How reliable is the Bible?

“Talking snakes, a boat holding every living species, a prophet who survives three days in a whale’s stomach – how ridiculous!”

This is the kind of argument Christians often face from sceptics when discussing the Bible’s truth. What these sceptics lack is historical imagination, the ability to see how ancient cultures used stories, symbols and poetry to depict the deepest human fears and hopes. The Adam and Eve story may seem quaint but it’s a very real portrayal of sexual trust and betrayal dating back to the birth of human consciousness.

What is truth?

Today even science and technology are losing their stamp of infallibility. Evidence that 95% of our universe is made up of dark energy and dark matter that science cannot detect, and theories that there may be multiple universes beyond our own, help to generate growing scepticism.

More and more, we hear claims that each group and each culture shape their own ‘truths’ to give meaning to life in the face of a heartless universe heading inexorably towards a cold and empty death.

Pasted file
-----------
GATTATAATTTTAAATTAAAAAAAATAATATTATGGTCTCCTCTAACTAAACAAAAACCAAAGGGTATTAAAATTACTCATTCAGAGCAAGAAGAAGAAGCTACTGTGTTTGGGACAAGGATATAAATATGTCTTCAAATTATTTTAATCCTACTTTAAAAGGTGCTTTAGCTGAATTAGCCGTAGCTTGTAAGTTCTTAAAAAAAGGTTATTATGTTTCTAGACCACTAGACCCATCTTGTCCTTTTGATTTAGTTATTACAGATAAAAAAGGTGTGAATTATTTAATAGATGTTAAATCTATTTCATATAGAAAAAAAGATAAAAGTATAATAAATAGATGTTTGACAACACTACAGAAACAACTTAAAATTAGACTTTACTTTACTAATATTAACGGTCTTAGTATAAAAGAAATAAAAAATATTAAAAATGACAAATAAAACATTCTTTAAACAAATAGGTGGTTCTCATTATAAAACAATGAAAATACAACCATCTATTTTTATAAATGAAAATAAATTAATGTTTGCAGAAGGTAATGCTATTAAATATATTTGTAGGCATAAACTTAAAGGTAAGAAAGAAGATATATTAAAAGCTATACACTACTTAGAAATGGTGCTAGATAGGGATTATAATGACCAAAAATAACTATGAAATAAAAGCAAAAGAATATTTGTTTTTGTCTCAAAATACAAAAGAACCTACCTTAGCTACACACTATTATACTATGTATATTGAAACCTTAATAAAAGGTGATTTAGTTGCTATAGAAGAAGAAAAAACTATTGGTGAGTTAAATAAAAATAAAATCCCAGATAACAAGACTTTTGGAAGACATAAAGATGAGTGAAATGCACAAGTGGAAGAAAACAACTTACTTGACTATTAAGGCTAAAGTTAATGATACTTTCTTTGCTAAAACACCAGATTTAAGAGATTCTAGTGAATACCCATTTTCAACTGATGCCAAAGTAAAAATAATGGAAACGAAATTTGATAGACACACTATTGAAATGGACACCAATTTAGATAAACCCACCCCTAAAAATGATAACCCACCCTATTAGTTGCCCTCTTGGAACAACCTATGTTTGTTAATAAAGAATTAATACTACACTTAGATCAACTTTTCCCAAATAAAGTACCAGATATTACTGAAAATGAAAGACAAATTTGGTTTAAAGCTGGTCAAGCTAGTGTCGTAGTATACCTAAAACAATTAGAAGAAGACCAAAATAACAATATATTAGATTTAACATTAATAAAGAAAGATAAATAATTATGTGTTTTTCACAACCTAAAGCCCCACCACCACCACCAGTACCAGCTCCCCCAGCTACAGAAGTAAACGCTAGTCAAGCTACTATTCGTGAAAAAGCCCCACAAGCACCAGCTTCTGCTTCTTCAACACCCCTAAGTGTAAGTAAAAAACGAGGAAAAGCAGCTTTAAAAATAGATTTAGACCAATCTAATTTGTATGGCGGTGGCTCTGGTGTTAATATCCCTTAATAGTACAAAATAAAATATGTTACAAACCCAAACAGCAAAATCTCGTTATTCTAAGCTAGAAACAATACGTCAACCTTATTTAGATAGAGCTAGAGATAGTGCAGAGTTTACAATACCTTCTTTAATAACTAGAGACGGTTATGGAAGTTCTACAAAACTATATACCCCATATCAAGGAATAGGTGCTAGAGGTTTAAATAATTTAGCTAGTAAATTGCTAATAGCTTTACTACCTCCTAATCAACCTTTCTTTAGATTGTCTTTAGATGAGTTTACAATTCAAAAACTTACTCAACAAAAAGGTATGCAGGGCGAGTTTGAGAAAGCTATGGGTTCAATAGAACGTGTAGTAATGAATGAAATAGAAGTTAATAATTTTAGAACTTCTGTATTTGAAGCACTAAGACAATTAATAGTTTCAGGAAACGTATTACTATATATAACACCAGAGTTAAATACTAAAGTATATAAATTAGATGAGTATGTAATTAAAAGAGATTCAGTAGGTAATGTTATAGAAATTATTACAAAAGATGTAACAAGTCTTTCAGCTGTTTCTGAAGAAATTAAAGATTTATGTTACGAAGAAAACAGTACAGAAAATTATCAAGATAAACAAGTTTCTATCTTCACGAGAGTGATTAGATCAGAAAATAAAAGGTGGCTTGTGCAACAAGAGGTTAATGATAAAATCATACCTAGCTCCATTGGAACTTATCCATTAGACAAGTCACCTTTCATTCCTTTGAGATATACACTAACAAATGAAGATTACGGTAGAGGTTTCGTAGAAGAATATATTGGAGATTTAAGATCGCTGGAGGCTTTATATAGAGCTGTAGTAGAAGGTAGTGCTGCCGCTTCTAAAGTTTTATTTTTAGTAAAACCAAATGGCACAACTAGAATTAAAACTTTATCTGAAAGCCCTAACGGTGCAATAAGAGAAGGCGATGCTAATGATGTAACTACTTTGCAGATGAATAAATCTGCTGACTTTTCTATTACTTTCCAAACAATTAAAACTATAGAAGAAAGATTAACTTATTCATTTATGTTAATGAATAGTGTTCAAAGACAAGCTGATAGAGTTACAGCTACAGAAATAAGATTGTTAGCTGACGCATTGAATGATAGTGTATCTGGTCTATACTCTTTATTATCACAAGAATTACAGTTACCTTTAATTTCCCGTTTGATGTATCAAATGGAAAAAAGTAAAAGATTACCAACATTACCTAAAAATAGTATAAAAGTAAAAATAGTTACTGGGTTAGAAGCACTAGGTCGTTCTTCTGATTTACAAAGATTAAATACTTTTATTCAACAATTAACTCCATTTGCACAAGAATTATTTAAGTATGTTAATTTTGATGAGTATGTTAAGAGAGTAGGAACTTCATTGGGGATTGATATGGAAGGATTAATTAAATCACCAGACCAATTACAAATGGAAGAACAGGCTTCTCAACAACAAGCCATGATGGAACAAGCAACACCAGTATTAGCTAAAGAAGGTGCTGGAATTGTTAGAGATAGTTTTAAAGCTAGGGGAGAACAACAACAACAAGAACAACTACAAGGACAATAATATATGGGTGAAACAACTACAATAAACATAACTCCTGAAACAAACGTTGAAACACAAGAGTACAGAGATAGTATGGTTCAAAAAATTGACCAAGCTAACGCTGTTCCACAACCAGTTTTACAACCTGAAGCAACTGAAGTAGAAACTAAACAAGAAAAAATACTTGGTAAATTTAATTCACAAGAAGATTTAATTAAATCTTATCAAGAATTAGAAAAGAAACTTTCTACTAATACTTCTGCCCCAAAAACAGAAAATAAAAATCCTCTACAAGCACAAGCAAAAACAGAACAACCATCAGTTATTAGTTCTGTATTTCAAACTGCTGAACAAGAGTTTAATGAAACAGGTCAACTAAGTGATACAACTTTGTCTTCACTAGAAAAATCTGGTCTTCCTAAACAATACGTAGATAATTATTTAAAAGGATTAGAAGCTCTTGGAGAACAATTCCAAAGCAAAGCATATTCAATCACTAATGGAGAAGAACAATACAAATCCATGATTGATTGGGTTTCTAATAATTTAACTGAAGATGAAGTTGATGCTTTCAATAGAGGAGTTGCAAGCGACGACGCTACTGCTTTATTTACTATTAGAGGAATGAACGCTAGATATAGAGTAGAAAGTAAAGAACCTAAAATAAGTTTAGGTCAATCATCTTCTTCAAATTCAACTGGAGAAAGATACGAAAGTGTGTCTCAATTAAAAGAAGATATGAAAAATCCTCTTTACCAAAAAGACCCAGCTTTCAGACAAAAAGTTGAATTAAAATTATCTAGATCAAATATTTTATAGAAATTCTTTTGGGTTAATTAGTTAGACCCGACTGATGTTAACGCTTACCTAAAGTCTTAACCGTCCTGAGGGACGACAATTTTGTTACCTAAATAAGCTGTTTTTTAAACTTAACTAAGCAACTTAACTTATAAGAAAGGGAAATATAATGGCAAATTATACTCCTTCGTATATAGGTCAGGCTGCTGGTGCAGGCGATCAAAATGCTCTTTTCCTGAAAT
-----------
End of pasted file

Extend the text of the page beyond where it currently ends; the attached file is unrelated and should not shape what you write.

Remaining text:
Despite a myriad of diverse cultures and ages, human nature seems remarkably unchanging. To gaze upon the stunningly beautiful cave drawings of Lascaux in France – of animals, humans and symbols – from around 17,000 years ago is to taste anew the same wonder and mystery that we experience in the face of nature today.

The Bible, too, is such a source of human hopes and beliefs in a God that permeates our world. It continues to speak of divine presence and love for this world through many different tongues, cultures and literary forms. The Bible is an unparalleled statement of human trust in the meaning of the universe.

Father Neil Vaney
info@catholicenquiry.nz

 


Next steps

This writing is based on the content of ‘What Catholics Believe’, Booklet 2, ‘God Speaks To Us’ referencing page 16. Should you like to read more just click either of the links below to download ‘Booklet 2’ or the complete set of ‘What Catholics Believe’.